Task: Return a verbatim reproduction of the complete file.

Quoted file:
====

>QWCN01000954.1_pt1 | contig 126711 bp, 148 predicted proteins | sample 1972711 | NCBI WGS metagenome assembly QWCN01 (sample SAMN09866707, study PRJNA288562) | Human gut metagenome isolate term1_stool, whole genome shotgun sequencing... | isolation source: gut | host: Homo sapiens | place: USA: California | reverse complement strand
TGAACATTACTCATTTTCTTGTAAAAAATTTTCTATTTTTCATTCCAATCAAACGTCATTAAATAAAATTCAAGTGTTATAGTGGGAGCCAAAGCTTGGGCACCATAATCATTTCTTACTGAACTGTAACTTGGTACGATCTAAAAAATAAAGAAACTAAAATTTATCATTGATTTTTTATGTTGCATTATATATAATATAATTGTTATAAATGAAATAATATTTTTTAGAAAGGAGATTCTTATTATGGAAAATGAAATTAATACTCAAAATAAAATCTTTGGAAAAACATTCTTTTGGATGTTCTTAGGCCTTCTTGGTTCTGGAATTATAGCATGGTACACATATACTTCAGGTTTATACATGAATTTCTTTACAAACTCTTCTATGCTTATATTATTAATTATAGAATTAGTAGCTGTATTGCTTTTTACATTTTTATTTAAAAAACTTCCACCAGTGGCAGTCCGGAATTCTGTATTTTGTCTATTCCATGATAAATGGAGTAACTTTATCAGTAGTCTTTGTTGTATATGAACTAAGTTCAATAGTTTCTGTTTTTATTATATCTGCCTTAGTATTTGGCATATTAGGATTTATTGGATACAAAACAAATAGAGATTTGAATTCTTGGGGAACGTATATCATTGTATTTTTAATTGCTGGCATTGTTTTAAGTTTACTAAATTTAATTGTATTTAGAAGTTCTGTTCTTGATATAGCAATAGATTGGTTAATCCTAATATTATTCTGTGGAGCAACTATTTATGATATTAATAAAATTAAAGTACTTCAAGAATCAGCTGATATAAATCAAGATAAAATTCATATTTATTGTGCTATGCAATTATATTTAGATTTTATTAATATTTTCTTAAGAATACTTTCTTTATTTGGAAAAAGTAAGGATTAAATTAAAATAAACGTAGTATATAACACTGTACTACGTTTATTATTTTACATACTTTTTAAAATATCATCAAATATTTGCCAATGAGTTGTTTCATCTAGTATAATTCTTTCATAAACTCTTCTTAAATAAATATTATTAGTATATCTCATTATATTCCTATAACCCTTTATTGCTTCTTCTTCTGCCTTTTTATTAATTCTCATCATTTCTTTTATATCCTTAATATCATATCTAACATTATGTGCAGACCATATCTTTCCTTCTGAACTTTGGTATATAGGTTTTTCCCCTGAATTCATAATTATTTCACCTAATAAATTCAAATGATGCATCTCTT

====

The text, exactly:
>QWCN01000954.1_pt1 | contig 126711 bp, 148 predicted proteins | sample 1972711 | NCBI WGS metagenome assembly QWCN01 (sample SAMN09866707, study PRJNA288562) | Human gut metagenome isolate term1_stool, whole genome shotgun sequencing... | isolation source: gut | host: Homo sapiens | place: USA: California | reverse complement strand
TGAACATTACTCATTTTCTTGTAAAAAATTTTCTATTTTTCATTCCAATCAAACGTCATTAAATAAAATTCAAGTGTTATAGTGGGAGCCAAAGCTTGGGCACCATAATCATTTCTTACTGAACTGTAACTTGGTACGATCTAAAAAATAAAGAAACTAAAATTTATCATTGATTTTTTATGTTGCATTATATATAATATAATTGTTATAAATGAAATAATATTTTTTAGAAAGGAGATTCTTATTATGGAAAATGAAATTAATACTCAAAATAAAATCTTTGGAAAAACATTCTTTTGGATGTTCTTAGGCCTTCTTGGTTCTGGAATTATAGCATGGTACACATATACTTCAGGTTTATACATGAATTTCTTTACAAACTCTTCTATGCTTATATTATTAATTATAGAATTAGTAGCTGTATTGCTTTTTACATTTTTATTTAAAAAACTTCCACCAGTGGCAGTCCGGAATTCTGTATTTTGTCTATTCCATGATAAATGGAGTAACTTTATCAGTAGTCTTTGTTGTATATGAACTAAGTTCAATAGTTTCTGTTTTTATTATATCTGCCTTAGTATTTGGCATATTAGGATTTATTGGATACAAAACAAATAGAGATTTGAATTCTTGGGGAACGTATATCATTGTATTTTTAATTGCTGGCATTGTTTTAAGTTTACTAAATTTAATTGTATTTAGAAGTTCTGTTCTTGATATAGCAATAGATTGGTTAATCCTAATATTATTCTGTGGAGCAACTATTTATGATATTAATAAAATTAAAGTACTTCAAGAATCAGCTGATATAAATCAAGATAAAATTCATATTTATTGTGCTATGCAATTATATTTAGATTTTATTAATATTTTCTTAAGAATACTTTCTTTATTTGGAAAAAGTAAGGATTAAATTAAAATAAACGTAGTATATAACACTGTACTACGTTTATTATTTTACATACTTTTTAAAATATCATCAAATATTTGCCAATGAGTTGTTTCATCTAGTATAATTCTTTCATAAACTCTTCTTAAATAAATATTATTAGTATATCTCATTATATTCCTATAACCCTTTATTGCTTCTTCTTCTGCCTTTTTATTAATTCTCATCATTTCTTTTATATCCTTAATATCATATCTAACATTATGTGCAGACCATATCTTTCCTTCTGAACTTTGGTATATAGGTTTTTCCCCTGAATTCATAATTATTTCACCTAATAAATTCAAATGATGCATCTCTT